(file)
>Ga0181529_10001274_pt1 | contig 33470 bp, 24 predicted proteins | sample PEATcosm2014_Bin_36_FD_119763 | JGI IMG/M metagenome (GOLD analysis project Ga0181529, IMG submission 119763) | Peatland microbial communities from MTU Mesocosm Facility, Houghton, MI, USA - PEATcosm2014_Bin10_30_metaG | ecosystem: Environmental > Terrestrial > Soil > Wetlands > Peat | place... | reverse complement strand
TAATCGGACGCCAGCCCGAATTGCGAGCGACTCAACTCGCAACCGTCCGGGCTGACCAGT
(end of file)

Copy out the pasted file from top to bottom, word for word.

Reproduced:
>Ga0181529_10001274_pt1 | contig 33470 bp, 24 predicted proteins | sample PEATcosm2014_Bin_36_FD_119763 | JGI IMG/M metagenome (GOLD analysis project Ga0181529, IMG submission 119763) | Peatland microbial communities from MTU Mesocosm Facility, Houghton, MI, USA - PEATcosm2014_Bin10_30_metaG | ecosystem: Environmental > Terrestrial > Soil > Wetlands > Peat | place... | reverse complement strand
TAATCGGACGCCAGCCCGAATTGCGAGCGACTCAACTCGCAACCGTCCGGGCTGACCAGT